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Assorted Links Friday

Hot peppers, the Villages, beautiful towns, gentrification, the Great Resignation, a $400 billion city of the future, and more.

Dane Carlson
Dane Carlson
2 min read
Assorted Links Friday
Photo by Viktor Forgacs / Unsplash

Table of Contents

What makes us love the pain of hot peppers? Eating spicy chilies has the effect of a self-induced chemical attack. The evolutionary puzzle is figuring out why we do it.

There’s one thing we can learn from the Villages’ success:

For anyone who keeps an eye on Census data, last week’s news that the fastest-growing metropolitan statistical area in the country is the Villages, the master-planned retirement community in Florida, was not surprising. In ten years, it grew from 93,000 people to nearly 130,000 residents, about 40 percent. Although all 20 of the largest cities in the U.S. grew over the past decade — some more than others — none of them are booming like the Villages, which covers 32 square miles, an area larger than Manhattan, and is still briskly expanding.

The 26 most beautiful towns in America: From coastal cities to southern gems.

What we talk about when we talk about gentrification: The worst problems are in the neighborhoods that aren’t gentrifying.

The biggest truth most leaders misunderstand about 'The Great Resignation': Want your employees to stick around? Flexibility is just the minimum.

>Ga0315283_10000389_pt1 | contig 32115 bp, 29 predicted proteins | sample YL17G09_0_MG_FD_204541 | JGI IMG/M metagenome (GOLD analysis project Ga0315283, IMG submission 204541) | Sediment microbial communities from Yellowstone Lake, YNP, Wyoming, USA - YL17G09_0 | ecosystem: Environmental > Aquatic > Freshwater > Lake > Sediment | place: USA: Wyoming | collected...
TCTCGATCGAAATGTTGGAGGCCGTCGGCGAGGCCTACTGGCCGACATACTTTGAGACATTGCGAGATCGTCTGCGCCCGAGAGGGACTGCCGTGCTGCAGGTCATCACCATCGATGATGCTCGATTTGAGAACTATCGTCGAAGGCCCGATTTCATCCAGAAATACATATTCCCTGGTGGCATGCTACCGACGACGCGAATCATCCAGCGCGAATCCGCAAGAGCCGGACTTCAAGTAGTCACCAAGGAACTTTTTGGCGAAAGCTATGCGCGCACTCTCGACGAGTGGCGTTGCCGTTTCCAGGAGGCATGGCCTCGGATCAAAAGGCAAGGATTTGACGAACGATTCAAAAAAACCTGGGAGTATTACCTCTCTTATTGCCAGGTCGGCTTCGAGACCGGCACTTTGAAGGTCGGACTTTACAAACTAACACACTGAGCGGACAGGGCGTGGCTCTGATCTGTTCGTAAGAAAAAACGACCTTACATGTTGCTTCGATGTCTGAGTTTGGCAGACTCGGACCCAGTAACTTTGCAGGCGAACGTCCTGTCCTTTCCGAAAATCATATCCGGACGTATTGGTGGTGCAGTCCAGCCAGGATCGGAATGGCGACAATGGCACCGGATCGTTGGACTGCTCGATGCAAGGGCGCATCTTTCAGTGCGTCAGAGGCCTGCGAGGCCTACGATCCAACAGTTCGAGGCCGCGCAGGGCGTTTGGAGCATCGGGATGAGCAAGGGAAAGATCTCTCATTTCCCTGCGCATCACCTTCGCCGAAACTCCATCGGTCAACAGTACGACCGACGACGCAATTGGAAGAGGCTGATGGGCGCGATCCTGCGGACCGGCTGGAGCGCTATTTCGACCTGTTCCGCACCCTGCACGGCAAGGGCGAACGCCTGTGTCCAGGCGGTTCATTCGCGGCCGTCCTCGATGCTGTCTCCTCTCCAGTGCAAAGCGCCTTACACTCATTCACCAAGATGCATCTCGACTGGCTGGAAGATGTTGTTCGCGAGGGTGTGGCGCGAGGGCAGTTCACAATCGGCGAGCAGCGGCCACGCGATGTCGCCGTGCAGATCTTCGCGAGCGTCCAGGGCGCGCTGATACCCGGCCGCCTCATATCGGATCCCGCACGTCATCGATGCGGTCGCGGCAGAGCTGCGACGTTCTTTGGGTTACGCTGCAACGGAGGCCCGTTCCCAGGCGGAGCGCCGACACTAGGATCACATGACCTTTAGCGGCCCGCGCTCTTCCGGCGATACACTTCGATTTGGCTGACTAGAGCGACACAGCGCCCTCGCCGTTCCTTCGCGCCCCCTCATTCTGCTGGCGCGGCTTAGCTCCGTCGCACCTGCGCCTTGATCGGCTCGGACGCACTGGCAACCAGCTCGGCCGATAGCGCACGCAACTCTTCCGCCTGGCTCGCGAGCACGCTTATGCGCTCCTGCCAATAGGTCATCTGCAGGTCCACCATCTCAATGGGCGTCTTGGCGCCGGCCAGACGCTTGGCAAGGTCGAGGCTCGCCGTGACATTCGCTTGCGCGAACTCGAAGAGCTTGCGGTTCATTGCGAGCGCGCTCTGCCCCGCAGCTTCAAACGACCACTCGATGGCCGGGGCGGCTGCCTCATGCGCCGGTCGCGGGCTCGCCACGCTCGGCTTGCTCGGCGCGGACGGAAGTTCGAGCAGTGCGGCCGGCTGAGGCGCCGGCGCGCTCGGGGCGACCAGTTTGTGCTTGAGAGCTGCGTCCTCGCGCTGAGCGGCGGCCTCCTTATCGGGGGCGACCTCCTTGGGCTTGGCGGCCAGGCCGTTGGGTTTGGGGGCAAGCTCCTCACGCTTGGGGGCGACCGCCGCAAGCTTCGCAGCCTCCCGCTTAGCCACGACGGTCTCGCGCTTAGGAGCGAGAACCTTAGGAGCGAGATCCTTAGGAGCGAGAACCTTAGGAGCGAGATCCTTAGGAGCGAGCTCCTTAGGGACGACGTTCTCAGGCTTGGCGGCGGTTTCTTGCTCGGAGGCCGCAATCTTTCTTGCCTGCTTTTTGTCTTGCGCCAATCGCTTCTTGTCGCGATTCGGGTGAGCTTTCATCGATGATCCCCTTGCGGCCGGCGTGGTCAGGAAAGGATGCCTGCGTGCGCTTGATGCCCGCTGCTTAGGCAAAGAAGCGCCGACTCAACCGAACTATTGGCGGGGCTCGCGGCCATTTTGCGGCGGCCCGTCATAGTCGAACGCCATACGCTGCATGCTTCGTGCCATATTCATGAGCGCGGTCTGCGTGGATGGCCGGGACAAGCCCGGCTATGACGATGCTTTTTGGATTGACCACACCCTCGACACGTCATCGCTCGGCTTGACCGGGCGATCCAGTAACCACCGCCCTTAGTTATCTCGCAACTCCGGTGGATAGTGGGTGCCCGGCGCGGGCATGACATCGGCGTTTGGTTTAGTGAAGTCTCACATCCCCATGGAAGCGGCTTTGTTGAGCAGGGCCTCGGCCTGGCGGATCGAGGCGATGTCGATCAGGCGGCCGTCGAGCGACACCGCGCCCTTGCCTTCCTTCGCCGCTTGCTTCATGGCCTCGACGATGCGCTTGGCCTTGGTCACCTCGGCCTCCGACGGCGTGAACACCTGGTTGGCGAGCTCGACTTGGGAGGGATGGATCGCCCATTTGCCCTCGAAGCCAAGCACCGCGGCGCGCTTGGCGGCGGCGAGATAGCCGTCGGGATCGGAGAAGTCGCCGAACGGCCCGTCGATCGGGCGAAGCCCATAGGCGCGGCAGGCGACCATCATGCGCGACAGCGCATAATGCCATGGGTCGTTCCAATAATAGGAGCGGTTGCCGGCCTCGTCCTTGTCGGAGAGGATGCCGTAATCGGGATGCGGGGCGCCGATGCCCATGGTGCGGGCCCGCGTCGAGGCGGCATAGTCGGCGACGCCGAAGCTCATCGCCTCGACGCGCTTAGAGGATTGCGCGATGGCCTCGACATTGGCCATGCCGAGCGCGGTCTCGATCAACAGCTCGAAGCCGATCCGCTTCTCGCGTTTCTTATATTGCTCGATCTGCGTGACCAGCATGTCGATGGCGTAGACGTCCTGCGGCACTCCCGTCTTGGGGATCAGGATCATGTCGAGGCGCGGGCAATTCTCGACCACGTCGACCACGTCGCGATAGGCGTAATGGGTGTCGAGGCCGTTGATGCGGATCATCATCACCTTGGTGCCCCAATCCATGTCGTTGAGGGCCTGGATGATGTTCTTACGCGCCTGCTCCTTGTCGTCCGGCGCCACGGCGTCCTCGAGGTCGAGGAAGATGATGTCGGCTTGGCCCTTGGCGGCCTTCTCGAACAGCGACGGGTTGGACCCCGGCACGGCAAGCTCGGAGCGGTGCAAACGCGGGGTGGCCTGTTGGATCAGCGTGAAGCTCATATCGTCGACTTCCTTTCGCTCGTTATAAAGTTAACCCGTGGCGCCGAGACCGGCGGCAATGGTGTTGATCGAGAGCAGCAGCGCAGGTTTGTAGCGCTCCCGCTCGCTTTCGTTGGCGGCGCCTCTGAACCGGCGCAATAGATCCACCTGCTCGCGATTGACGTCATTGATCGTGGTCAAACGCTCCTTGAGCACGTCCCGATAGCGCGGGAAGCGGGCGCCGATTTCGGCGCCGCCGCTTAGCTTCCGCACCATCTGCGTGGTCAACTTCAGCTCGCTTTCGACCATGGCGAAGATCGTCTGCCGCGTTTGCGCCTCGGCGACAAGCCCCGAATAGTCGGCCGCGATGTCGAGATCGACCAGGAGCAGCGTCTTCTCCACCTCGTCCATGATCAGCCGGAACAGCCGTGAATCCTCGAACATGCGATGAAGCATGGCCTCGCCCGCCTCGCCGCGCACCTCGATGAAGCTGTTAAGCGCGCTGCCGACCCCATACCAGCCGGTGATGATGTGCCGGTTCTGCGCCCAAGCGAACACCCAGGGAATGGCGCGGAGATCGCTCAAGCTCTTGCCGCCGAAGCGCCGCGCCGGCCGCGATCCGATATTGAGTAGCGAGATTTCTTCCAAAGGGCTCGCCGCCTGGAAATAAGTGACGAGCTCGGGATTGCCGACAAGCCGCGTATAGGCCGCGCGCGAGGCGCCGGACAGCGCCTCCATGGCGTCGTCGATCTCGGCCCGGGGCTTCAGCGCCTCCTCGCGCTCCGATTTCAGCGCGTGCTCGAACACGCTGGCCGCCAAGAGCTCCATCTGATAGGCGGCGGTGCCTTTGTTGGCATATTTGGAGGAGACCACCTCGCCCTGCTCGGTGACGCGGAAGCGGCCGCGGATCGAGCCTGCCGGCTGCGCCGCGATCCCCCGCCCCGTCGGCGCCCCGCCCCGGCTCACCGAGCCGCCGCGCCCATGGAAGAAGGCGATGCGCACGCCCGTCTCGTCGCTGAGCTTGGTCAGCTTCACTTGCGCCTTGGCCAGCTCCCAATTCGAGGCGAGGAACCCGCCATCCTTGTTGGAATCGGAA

Meet the travel agent who made more than $250k during the travel industry’s pandemic lull: When the pandemic docked cruise ships and all but emptied airports, one Miami-based travel agent found a way to boost his bookings and earn four times the national average of travel-agent commissions this past year.

Business is booming: “There has never been a better time to start a company.”

Plans for $400-billion new city in the American desert unveiled: Billionaire Marc Lore has outlined his vision for a 5-million-person "new city in America" and appointed a world-famous architect to design it. Now, he just needs somewhere to build it -- and $400 billion in funding.

US Supreme Court may legalize Texas tribal gaming, potentially influencing other states: The Biden administration is pushing the US Supreme Court to recognize the gaming rights of two Texas tribes — the Tigua and Alabama Coushatta. But according to Native American gaming experts, the case could have the knock-on effect of legitimizing Class II casinos for tribes not only in Texas, but other states like Maine, Rhode Island, and Massachusetts.

The geopolitical importance of American vaccines:

First, demographics. The healthier the population, the more economically productive a population, the less dependent upon foreign factors a country is. COVID has already resulted in the single-greatest reversal in the average American’s lifespan since the country’s last major health crisis: the Spanish flu epidemic of 1918-1919.
Second, the world is in the midst of the greatest geopolitical transition of our lives, and arguably the largest one since the onset of the deepwater navigation era in the late 15th century. Globalization is in a state of collapse. Ten years from now, the countries that have proven able to secure their means of production, their manufacturing supply chains, their internal consumption, and their labor force from the vicissitudes of global disorder will be the ones who rule the future. America’s unvaccinated population is now the single biggest threat to each and every step of that process.
Mass vaccinations are how the United States retains its population and its position and its potential and its freedom for action - for decades to come.

Producer inflation accelerated in August: Wholesale prices rose record 8.3% from a year ago

Predicting politics & policy in the post-pandemic era: Failures’ Fallout.

Dane Carlson Twitter

Founder/Host of Econ Dev Show. Also: Sitehunt CEO and economic development consultant in Greater Houston, Texas.